Bicycle Touring Around the World: Going Slowly. D.light. Brian's Solar Water Heater Project. Unfortunately, there was only a few 5 minute periods of sunny on the most cloudy day. I managed to get it up to about 145F in about 5 minutes before it got cloudy. Will run this on my diffferential temperature controller next weekend and take some thermal recordings of units performance. One thing I noticed is that some of the staples that were holding the flashing flat pulled loose when it got hot, so I will need to add a few more staples to secure the flashing.
I also need to add some insulation to the back and sides. Lastly it seems like if it get set on or near the ground, a white / reflective footing might help increase the incident light on the collector. Well, that's it for now. 3/24/10 I ran it for a day connected to my homemade temperature controller. The temperature probes on T3 and T4 were unconnected and have bogus readings. Saved! Here is a workup of the cost of this solar collector (includes costs to build two of them). 48 SqFt Solar Collector Cost 48 SqFt Solar Collector Cost. Brian's Pop Can Solar Heater. Quick Links 11/15/10: 1. Solar Hot Water Heating Test Project: 2. Low Cost ($49) differential temperature controller for DIY Solar Heating Projects: materials used for the pop can solar project are: 1. I spent about $33 on it ($5 OSB, $9 RMAX Insulation, $5 Silicon, $6 on 2x6s, $4 on spray paint, another $4 on more caulk, fan controller was built with spare parts, cans, windows and salvaged fans free)The entire project (except collecting the cans) took about 12 hours. 6 Hours to build 12 tubes 1 Hour to construct box 1.5 Hours to build and install manifolds 0.5 Hours to paint cans 1 Hours to install and wire fans and put in fan controller 1 Hour to build fan controller 1 Hour to install windows and seal plenums and caulkSize: 8ft x 35 inches x 6 inches deep Glazing Area: 2.75ft x 7.25ft = 19.9 sq ft Here are some pictures of the collector being constructed.
Here's whats done so far. Google Spreadsheet.
ABOUT | Dacha Project. You are here: Home » ABOUT The Dacha Project, founded in 2008, is a do-it-yourself, egalitarian and educational homestead. We are comprised of six friends and an extensive circle of supporters and community members. Situated on 16 acres in Finger Lakes region of New York, we have built an off-the-grid, earth-bermed, solar-passive house, powered by active solar and a diesel generator converted to run on waste vegetable oil. In addition, we built, or rather sculpted, a straw-bale cottage, planted a fruit and nut tree orchard, and are ever-expanding our gardens.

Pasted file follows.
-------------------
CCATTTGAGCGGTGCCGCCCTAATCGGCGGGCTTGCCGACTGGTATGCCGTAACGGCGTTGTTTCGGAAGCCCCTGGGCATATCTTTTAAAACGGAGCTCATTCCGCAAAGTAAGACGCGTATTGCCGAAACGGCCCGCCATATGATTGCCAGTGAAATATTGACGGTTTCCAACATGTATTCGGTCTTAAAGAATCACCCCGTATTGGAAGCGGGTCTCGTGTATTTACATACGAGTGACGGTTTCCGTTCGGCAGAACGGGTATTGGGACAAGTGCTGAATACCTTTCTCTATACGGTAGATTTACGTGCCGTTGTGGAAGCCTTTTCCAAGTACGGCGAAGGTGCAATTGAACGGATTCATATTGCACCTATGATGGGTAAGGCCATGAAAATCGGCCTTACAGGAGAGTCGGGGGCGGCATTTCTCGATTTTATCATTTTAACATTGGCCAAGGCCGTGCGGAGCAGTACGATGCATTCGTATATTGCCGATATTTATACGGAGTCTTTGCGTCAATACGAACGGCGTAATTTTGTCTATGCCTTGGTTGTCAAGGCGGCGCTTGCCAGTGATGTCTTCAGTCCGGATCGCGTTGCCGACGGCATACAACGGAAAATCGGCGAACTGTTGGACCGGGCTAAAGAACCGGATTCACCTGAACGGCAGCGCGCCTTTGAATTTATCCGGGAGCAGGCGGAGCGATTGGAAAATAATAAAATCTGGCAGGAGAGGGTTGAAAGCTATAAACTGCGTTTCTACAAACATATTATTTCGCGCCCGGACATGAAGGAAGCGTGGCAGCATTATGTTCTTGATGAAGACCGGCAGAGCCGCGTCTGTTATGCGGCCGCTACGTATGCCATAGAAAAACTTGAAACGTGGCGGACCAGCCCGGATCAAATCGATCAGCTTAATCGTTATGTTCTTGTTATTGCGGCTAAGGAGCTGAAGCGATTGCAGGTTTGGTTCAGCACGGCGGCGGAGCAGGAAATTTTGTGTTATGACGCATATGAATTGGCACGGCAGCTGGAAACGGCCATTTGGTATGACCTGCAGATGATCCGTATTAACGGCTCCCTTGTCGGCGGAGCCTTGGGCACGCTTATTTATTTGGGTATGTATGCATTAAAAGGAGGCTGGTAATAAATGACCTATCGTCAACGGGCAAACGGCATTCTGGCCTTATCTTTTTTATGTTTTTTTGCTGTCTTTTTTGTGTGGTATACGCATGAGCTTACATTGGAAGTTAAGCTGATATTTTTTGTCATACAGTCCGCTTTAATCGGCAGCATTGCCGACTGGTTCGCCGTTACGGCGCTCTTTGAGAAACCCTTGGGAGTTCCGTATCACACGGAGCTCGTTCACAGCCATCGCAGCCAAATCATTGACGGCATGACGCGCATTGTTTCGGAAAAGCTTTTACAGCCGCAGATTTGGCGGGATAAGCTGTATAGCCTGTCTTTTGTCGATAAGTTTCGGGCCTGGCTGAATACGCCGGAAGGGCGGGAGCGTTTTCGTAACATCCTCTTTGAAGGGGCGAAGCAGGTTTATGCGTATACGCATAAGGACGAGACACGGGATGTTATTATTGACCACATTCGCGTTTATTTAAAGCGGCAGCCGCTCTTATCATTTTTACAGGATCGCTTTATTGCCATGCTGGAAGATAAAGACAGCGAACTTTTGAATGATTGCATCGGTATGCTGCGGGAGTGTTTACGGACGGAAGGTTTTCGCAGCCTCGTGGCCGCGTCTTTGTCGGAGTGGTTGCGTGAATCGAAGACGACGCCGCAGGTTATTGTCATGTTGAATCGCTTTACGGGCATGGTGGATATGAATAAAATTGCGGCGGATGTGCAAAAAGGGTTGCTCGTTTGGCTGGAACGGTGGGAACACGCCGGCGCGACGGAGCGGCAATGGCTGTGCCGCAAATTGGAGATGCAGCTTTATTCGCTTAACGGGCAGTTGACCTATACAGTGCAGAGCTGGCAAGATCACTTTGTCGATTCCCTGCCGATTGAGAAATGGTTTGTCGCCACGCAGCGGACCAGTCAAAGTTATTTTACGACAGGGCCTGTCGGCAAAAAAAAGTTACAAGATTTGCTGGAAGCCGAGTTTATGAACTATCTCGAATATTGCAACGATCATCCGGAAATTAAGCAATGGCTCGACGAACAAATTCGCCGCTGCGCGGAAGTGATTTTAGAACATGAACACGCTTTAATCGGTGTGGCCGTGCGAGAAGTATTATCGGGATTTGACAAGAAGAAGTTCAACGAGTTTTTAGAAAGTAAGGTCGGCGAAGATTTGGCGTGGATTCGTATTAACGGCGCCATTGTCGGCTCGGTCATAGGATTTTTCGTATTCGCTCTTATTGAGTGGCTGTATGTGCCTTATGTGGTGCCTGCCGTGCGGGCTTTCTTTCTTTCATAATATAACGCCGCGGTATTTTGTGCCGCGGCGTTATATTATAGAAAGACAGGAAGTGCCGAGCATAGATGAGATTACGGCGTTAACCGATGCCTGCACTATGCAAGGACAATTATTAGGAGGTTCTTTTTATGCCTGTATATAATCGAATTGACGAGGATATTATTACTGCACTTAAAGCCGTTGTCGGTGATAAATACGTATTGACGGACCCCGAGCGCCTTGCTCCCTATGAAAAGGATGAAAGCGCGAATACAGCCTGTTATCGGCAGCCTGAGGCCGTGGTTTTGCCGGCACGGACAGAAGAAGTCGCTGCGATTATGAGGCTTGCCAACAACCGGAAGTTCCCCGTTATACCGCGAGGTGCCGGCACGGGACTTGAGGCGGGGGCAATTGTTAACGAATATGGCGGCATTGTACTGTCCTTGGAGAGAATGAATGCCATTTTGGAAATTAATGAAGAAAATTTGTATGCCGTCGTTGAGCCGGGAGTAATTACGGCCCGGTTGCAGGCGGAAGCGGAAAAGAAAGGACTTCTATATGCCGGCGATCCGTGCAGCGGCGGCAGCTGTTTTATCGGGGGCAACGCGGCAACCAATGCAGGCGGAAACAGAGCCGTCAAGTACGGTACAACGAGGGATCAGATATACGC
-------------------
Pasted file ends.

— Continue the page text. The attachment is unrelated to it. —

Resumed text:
We are almost entirely owner built, with innovative designs for our energy, heating, water, waste and agriculture systems. We aim to live in conjunction with the land that supports us, to present alternatives to wasteful practices, and to have ample time to follow various individual and collaborative pursuits, be they artistic, political, economic or anything else. More pages in this section: Simple Living Manifesto: 72 Ideas to Simplify Your Life.
“Simplicity is the peak of civilization.” – Jessie Sampter By Leo Babauta A simple life has a different meaning and a different value for every person. For me, it means eliminating all but the essential, eschewing chaos for peace, and spending your time doing what’s important to you. It means getting rid of many of the things you do so you can spend time with people you love and do the things you love. It means getting rid of the clutter so you are left with only that which gives you value. However, getting to simplicity isn’t always a simple process. If you’re interested in simplifying your life, this is a great starter’s guide (if you’re not interested, move on).
The Short List For the cynics who say that the list below is too long, there are really only two steps to simplifying: Identify what’s most important to you.Eliminate everything else. Of course, that’s not terribly useful unless you can see how to apply that to different areas of your life, so I present to you the Long List. Tiny-Ass Apartment: August 2011. We have a new employee over at the party planning business, and I just love her. She and her boyfriend are from 'round these parts, but are moving back to the Bay Area after living in another part of the state, and her tales of searching for an apartment have been really... sad.
Good apartments are hard to come by these days, and the few that do become available are descended upon by hordes of eager renters like buzzards on roadkill. There were apartments she saw that were snatched up by someone else within mere hours of their listing. While this tough competition might be just a part of your usual San Francisco existence, it's becoming more common across the country as a result of the economic downturn. Says Phil Villarreal on The Consumerist, "Although the depressed housing market has made things easy for home buyers, it seems to have had an adverse effect on renters, who face more competition with perhaps fewer openings than ever. Tiny-Ass Apartment: August 2011.